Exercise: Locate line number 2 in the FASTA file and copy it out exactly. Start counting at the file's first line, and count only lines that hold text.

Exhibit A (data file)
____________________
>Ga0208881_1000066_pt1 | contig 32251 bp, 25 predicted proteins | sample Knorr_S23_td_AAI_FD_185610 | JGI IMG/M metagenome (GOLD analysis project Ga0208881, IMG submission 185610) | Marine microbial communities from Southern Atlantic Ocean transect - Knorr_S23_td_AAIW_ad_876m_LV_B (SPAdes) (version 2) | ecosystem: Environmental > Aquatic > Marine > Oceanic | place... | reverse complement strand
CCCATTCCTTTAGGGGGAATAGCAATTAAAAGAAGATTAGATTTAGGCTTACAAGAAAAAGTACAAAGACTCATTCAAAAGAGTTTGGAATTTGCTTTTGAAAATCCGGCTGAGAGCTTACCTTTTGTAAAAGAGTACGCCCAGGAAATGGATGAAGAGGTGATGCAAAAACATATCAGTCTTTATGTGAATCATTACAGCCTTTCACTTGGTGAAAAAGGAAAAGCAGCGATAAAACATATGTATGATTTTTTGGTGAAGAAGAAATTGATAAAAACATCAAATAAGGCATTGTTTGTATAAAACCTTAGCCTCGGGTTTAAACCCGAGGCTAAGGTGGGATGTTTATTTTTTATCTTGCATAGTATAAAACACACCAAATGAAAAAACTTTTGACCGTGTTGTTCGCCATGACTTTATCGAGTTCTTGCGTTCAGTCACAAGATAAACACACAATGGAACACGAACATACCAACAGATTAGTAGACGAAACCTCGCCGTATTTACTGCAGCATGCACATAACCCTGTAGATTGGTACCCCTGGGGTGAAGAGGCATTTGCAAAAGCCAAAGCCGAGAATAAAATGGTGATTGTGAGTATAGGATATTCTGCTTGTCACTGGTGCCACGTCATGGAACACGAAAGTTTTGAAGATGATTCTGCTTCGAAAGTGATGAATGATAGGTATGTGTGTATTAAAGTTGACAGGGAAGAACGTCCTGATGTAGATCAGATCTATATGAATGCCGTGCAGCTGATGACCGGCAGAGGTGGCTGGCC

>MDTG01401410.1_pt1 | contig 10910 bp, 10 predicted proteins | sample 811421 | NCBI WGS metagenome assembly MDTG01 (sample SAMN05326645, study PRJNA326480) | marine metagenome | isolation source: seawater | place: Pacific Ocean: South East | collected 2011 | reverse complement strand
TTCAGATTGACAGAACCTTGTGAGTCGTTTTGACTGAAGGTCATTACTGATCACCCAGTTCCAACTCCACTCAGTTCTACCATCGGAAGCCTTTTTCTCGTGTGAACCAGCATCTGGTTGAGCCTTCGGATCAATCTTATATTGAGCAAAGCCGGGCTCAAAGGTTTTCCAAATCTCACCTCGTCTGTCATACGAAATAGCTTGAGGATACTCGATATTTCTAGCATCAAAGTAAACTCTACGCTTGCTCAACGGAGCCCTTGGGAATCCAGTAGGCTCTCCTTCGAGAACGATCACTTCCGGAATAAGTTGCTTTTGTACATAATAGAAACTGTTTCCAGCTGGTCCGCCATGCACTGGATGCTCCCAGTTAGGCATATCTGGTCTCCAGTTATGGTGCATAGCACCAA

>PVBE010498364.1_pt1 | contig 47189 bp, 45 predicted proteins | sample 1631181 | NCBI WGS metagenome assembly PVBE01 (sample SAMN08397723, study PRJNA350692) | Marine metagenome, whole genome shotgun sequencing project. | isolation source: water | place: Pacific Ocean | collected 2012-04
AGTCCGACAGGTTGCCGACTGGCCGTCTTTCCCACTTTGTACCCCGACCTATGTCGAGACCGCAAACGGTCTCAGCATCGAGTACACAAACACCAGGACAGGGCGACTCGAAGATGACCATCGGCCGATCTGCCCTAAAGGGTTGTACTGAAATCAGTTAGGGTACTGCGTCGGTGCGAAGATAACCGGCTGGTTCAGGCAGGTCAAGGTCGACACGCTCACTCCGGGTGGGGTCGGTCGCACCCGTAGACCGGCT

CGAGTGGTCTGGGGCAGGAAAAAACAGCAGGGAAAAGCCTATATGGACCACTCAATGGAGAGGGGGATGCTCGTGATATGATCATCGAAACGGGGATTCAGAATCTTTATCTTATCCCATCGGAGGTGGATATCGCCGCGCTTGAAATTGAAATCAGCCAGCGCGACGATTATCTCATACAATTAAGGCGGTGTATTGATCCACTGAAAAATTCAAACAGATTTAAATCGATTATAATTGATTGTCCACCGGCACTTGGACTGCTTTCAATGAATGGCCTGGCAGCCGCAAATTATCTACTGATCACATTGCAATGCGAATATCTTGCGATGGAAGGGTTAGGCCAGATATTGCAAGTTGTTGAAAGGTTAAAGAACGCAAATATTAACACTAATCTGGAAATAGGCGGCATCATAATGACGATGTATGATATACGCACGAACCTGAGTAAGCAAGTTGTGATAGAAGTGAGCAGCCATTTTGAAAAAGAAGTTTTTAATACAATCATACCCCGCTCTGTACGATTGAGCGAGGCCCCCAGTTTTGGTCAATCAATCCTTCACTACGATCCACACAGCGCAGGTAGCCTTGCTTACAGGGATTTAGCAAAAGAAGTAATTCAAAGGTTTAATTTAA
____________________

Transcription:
CCCATTCCTTTAGGGGGAATAGCAATTAAAAGAAGATTAGATTTAGGCTTACAAGAAAAAGTACAAAGACTCATTCAAAAGAGTTTGGAATTTGCTTTTGAAAATCCGGCTGAGAGCTTACCTTTTGTAAAAGAGTACGCCCAGGAAATGGATGAAGAGGTGATGCAAAAACATATCAGTCTTTATGTGAATCATTACAGCCTTTCACTTGGTGAAAAAGGAAAAGCAGCGATAAAACATATGTATGATTTTTTGGTGAAGAAGAAATTGATAAAAACATCAAATAAGGCATTGTTTGTATAAAACCTTAGCCTCGGGTTTAAACCCGAGGCTAAGGTGGGATGTTTATTTTTTATCTTGCATAGTATAAAACACACCAAATGAAAAAACTTTTGACCGTGTTGTTCGCCATGACTTTATCGAGTTCTTGCGTTCAGTCACAAGATAAACACACAATGGAACACGAACATACCAACAGATTAGTAGACGAAACCTCGCCGTATTTACTGCAGCATGCACATAACCCTGTAGATTGGTACCCCTGGGGTGAAGAGGCATTTGCAAAAGCCAAAGCCGAGAATAAAATGGTGATTGTGAGTATAGGATATTCTGCTTGTCACTGGTGCCACGTCATGGAACACGAAAGTTTTGAAGATGATTCTGCTTCGAAAGTGATGAATGATAGGTATGTGTGTATTAAAGTTGACAGGGAAGAACGTCCTGATGTAGATCAGATCTATATGAATGCCGTGCAGCTGATGACCGGCAGAGGTGGCTGGCC